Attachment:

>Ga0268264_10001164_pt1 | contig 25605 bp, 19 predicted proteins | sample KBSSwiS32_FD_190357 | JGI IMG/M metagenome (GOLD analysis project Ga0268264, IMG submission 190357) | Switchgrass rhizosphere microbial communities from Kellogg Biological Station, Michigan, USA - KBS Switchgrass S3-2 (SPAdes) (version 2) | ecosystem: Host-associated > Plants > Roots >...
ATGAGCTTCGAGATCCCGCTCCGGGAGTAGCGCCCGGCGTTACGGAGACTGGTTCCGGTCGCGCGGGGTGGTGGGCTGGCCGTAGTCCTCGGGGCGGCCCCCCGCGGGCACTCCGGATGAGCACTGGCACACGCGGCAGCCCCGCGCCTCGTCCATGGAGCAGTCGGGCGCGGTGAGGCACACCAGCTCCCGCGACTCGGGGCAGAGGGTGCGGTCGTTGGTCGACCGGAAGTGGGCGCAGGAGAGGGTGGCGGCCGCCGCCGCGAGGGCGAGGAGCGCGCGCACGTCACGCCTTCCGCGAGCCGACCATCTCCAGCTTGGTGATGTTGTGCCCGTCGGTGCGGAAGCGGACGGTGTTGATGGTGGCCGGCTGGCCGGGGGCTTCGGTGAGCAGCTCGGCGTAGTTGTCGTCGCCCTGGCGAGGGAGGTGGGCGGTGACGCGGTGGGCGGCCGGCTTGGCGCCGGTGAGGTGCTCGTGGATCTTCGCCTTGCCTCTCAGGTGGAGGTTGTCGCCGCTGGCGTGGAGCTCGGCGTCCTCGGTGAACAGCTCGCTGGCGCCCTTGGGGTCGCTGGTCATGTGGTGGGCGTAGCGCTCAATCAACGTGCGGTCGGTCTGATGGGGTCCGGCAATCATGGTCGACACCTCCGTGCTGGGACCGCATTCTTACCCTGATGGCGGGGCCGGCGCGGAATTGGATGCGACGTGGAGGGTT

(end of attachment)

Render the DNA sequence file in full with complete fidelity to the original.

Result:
>Ga0268264_10001164_pt1 | contig 25605 bp, 19 predicted proteins | sample KBSSwiS32_FD_190357 | JGI IMG/M metagenome (GOLD analysis project Ga0268264, IMG submission 190357) | Switchgrass rhizosphere microbial communities from Kellogg Biological Station, Michigan, USA - KBS Switchgrass S3-2 (SPAdes) (version 2) | ecosystem: Host-associated > Plants > Roots >...
ATGAGCTTCGAGATCCCGCTCCGGGAGTAGCGCCCGGCGTTACGGAGACTGGTTCCGGTCGCGCGGGGTGGTGGGCTGGCCGTAGTCCTCGGGGCGGCCCCCCGCGGGCACTCCGGATGAGCACTGGCACACGCGGCAGCCCCGCGCCTCGTCCATGGAGCAGTCGGGCGCGGTGAGGCACACCAGCTCCCGCGACTCGGGGCAGAGGGTGCGGTCGTTGGTCGACCGGAAGTGGGCGCAGGAGAGGGTGGCGGCCGCCGCCGCGAGGGCGAGGAGCGCGCGCACGTCACGCCTTCCGCGAGCCGACCATCTCCAGCTTGGTGATGTTGTGCCCGTCGGTGCGGAAGCGGACGGTGTTGATGGTGGCCGGCTGGCCGGGGGCTTCGGTGAGCAGCTCGGCGTAGTTGTCGTCGCCCTGGCGAGGGAGGTGGGCGGTGACGCGGTGGGCGGCCGGCTTGGCGCCGGTGAGGTGCTCGTGGATCTTCGCCTTGCCTCTCAGGTGGAGGTTGTCGCCGCTGGCGTGGAGCTCGGCGTCCTCGGTGAACAGCTCGCTGGCGCCCTTGGGGTCGCTGGTCATGTGGTGGGCGTAGCGCTCAATCAACGTGCGGTCGGTCTGATGGGGTCCGGCAATCATGGTCGACACCTCCGTGCTGGGACCGCATTCTTACCCTGATGGCGGGGCCGGCGCGGAATTGGATGCGACGTGGAGGGTT